If you don't want to spend 60+ hours per week practicing law, please don't waste time and money on law school. It is cutthroat, the people are douchey, and you truly don't learn anything that couldn't be acquired from three years googling/wiki'ing legal terms. It isn't remotely intellectually fulfilling, and the coursework couldn't possibly be more Ivory Tower, disjointed from the actual practice of law nonsense.

If you want to actually do the bioethics thing as a practicing attorney somehow, law school is obviously a must, but understand that even at the most elite schools, you're going to feel like you've been shoved back into a kindergarten curriculum.

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mattviphky
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Re: JD in one school, PhD in another?

Postby mattviphky » Wed Jan 11, 2012 11:33 pm

mrloblaw wrote:If you don't want to spend 60+ hours per week practicing law, please don't waste time and money on law school. It is cutthroat, the people are douchey, and you truly don't learn anything that couldn't be acquired from three years googling/wiki'ing legal terms. It isn't remotely intellectually fulfilling, and the coursework couldn't possibly be more Ivory Tower, disjointed from the actual practice of law nonsense.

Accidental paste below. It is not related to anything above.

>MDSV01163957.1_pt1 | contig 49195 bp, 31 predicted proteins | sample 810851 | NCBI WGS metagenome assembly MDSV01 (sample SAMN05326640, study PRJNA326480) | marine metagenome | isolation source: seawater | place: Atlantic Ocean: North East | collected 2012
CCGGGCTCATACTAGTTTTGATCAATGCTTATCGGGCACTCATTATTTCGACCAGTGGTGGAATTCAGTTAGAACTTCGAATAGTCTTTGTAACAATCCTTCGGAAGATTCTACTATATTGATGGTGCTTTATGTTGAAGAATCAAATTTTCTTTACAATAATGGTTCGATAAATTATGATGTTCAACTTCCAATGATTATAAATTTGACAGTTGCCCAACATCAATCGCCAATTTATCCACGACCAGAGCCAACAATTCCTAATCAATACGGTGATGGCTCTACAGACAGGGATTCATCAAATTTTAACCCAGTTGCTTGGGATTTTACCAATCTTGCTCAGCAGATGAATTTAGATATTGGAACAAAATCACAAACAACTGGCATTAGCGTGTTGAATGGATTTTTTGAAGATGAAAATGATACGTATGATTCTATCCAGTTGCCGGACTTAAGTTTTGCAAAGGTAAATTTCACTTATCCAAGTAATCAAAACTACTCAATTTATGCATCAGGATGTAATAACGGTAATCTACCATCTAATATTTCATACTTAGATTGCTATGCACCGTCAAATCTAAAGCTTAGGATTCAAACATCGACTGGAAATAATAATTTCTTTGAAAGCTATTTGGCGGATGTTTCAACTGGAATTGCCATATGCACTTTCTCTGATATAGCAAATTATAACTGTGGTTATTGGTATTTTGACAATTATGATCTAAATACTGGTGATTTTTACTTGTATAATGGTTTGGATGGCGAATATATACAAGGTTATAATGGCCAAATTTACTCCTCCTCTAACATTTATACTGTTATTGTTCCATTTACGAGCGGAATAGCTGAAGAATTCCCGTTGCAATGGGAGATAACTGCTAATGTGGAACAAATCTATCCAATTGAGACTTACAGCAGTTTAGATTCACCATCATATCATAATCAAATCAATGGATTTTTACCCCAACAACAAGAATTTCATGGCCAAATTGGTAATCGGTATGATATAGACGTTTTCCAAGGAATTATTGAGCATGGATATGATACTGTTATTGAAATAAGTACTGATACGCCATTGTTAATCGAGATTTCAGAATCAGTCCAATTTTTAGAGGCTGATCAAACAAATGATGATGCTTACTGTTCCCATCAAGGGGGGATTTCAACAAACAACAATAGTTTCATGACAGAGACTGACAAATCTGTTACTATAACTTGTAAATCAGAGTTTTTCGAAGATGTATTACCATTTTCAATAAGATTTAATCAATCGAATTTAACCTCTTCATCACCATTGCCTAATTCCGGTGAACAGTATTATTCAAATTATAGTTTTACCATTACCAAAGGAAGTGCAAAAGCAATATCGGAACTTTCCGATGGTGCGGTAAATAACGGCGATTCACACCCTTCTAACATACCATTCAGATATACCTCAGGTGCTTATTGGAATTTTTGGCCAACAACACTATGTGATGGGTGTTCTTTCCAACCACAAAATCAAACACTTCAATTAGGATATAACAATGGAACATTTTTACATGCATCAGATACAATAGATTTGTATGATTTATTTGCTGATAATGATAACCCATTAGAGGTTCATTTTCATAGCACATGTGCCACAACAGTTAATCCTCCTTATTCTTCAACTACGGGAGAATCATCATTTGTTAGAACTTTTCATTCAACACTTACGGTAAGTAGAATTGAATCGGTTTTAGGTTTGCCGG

If you want to actually do the bioethics thing as a practicing attorney somehow, law school is obviously a must, but understand that even at the most elite schools, you're going to feel like you've been shoved back into a kindergarten curriculum.


i think she is asking more about a legal career and not about the 3 years of law school.

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paratactical
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Re: JD in one school, PhD in another?

Postby paratactical » Wed Jan 11, 2012 11:49 pm

Wait...

So what kind of career are you shooting for? Are you talking about teaching law?

mrloblaw
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Re: JD in one school, PhD in another?

Postby mrloblaw » Wed Jan 11, 2012 11:54 pm

mattviphky wrote:
mrloblaw wrote:If you don't want to spend 60+ hours per week practicing law, please don't waste time and money on law school. It is cutthroat, the people are douchey, and you truly don't learn anything that couldn't be acquired from three years googling/wiki'ing legal terms. It isn't remotely intellectually fulfilling, and the coursework couldn't possibly be more Ivory Tower, disjointed from the actual practice of law nonsense.

If you want to actually do the bioethics thing as a practicing attorney somehow, law school is obviously a must, but understand that even at the most elite schools, you're going to feel like you've been shoved back into a kindergarten curriculum.